T-Mobile is offering yet another deal and on Thursday debuted a program that incentivizes its customers to have their friends move to T-Mobile.
In a dig at Sprint — along with ATT and Verizon — the Bellevue-based wireless carrier is giving a free year of unlimited data to customers who convince their friends to move from a competing company to T-Mobile.
Both the referrer and the new T-Mobile customers will receive one year of unlimited LTE data. Those that are already T-Mobile Simple Choice subscribers and have unlimited data will receive a $10 credit on their account for 12 months.
T-Mobile CEO John Legere put it more simply in a tweet this morning:
— John Legere (@JohnLegere) August 21, 2014
The move comes just a few days after Sprint said goodbye to its “Framily” plans and introduced a new family plan with 20 GB of shared data for $100 per month. T-Mobile lambasted Sprint today in its press release announcing the new deal.
“When we saw how Sprint’s dissing its own customers and dropping unlimited LTE plans for families, we knew we had an opportunity to help these people out,” T-Mobile CMO Mike Sievert, said in a statement. “Only a ‘carrier’
Article source: http://feedproxy.google.com/~r/geekwire/~3/AprEDc2Y-2E/
Tomorrow, Ampersand will be presenting a book signing and talk by Nicolas Lampert, the author of A People’s Art History of the United States. The book focuses on the history of ideas, movements (political, social etc.)rather than the way a lot of art history focuses on patronage. Thus instead of a history of trophy hunting it seeks to reconnect Art to the people that it reflects. Very topical considering the focus on the art market and academicism (the “other” art market which is very demonstrative/illustrative) rather than the exploration of ideas these days.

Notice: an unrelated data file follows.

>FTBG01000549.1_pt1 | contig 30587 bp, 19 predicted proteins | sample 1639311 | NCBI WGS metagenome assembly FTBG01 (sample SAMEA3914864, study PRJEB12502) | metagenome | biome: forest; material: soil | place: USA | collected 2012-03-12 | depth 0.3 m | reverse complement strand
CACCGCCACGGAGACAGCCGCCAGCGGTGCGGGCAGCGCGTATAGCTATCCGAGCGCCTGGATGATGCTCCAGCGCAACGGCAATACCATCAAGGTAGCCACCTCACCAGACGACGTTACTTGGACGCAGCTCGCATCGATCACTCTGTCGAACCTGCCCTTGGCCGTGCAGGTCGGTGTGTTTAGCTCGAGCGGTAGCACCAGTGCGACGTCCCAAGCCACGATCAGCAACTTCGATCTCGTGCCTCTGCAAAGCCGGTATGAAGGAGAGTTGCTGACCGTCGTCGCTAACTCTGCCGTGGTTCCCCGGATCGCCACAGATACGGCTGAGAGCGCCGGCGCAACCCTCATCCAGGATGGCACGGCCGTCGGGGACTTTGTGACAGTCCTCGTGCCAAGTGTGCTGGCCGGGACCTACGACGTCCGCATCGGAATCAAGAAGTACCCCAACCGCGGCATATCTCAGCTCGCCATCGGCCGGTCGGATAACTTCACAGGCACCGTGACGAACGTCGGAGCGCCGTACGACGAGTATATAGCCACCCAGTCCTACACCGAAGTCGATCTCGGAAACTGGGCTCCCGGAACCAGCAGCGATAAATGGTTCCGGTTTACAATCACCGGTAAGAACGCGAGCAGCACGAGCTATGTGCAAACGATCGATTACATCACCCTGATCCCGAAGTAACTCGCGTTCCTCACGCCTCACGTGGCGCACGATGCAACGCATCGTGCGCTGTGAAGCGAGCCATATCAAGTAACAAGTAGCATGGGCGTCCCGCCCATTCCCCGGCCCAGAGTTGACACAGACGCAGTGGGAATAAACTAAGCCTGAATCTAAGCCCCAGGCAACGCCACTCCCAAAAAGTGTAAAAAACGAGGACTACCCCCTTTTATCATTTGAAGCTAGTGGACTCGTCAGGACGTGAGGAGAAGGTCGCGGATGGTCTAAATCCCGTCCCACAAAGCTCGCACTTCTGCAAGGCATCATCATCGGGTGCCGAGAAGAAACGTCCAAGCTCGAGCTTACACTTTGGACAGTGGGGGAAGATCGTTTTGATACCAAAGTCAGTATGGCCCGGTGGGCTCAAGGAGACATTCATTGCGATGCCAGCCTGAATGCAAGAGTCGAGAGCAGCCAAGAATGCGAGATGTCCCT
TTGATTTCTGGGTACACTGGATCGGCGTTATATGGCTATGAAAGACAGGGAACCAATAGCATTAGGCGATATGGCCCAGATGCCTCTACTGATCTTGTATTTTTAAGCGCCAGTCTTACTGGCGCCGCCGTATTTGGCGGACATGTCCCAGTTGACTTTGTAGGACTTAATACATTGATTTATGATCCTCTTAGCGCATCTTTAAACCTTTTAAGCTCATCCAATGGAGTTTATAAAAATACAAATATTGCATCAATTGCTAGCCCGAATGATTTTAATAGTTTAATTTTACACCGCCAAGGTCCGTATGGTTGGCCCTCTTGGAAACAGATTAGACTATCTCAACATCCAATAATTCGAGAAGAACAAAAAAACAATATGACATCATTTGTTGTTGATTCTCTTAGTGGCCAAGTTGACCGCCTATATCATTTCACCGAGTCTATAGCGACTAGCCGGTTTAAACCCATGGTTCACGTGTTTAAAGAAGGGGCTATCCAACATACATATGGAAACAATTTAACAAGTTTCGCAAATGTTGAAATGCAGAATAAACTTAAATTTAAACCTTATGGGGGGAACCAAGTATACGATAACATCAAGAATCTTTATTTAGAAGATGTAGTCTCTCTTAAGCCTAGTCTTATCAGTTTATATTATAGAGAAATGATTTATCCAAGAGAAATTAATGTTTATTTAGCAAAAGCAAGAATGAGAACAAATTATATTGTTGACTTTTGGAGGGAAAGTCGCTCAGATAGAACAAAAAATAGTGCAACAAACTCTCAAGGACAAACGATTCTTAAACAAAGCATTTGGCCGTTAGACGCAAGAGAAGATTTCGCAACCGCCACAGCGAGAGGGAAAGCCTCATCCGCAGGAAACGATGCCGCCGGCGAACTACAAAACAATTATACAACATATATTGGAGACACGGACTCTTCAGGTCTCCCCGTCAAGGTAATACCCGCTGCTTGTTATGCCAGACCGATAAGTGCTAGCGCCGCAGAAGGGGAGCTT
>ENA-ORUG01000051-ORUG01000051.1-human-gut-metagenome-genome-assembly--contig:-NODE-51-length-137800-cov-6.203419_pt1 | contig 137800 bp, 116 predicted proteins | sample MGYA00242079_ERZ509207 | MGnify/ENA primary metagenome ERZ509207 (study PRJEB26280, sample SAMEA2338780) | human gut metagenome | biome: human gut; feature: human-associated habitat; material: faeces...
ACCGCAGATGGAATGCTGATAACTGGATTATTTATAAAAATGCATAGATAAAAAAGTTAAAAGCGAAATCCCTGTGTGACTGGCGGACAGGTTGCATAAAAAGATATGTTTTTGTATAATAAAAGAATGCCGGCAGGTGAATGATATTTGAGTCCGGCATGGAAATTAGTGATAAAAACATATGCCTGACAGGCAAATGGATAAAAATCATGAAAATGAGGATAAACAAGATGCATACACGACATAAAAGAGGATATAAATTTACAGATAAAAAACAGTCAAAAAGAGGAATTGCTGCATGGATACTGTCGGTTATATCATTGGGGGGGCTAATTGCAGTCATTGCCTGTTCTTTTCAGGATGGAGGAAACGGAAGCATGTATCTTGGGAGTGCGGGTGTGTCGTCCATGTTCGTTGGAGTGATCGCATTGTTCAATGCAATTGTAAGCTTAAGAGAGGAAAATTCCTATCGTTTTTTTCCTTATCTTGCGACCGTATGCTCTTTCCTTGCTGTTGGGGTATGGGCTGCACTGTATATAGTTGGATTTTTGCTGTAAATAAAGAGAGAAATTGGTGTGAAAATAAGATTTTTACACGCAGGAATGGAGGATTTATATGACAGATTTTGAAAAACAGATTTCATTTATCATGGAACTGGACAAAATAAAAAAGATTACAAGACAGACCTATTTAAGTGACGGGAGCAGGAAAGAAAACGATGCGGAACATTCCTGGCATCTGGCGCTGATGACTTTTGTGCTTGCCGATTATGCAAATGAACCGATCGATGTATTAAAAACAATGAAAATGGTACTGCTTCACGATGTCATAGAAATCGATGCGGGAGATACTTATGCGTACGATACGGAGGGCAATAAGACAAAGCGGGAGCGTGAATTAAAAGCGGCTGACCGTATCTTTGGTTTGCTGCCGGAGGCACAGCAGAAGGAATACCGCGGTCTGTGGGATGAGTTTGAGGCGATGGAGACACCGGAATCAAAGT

Reception: August 20 7:00PM
Ampersand Gallery Fine Books
2916 NE Alberta Street, Suite B
Article source: http://www.portlandart.net/archives/2014/08/peoples_history.html
Maybe I’m dating myself here, but… MTV used to show music videos. No. I’m serious. Like all of the time. No reality shows. Just videos. Song after song after song. And it was pretty awesome. So forgive me if I get a little nostalgic with Portland startup Vadio, which is bringing that exact same kind of original MTV-esque magic to radio stations.
Vadio enables radio station Web sites to serve up the video version of the song they’re currently playing—in real-time—increasing retention and engagement. And investors seem to like what they’re doing.
“It’s rare to find a company that is able to address the needs of multiple groups within the music industry– record labels, artists, and streaming music companies – but Vadio has come up with a solution that helps everyone,” says Robin Richards, former CEO of Vivendi Universal Net USA. “The dramatic growth in desire for music video content globally is creating the need and potential for a major shift in the industry. With a solid team of leaders in tech and music, there is an opportunity to build a significant global company and we are excited to be working with Vadio on this vision.”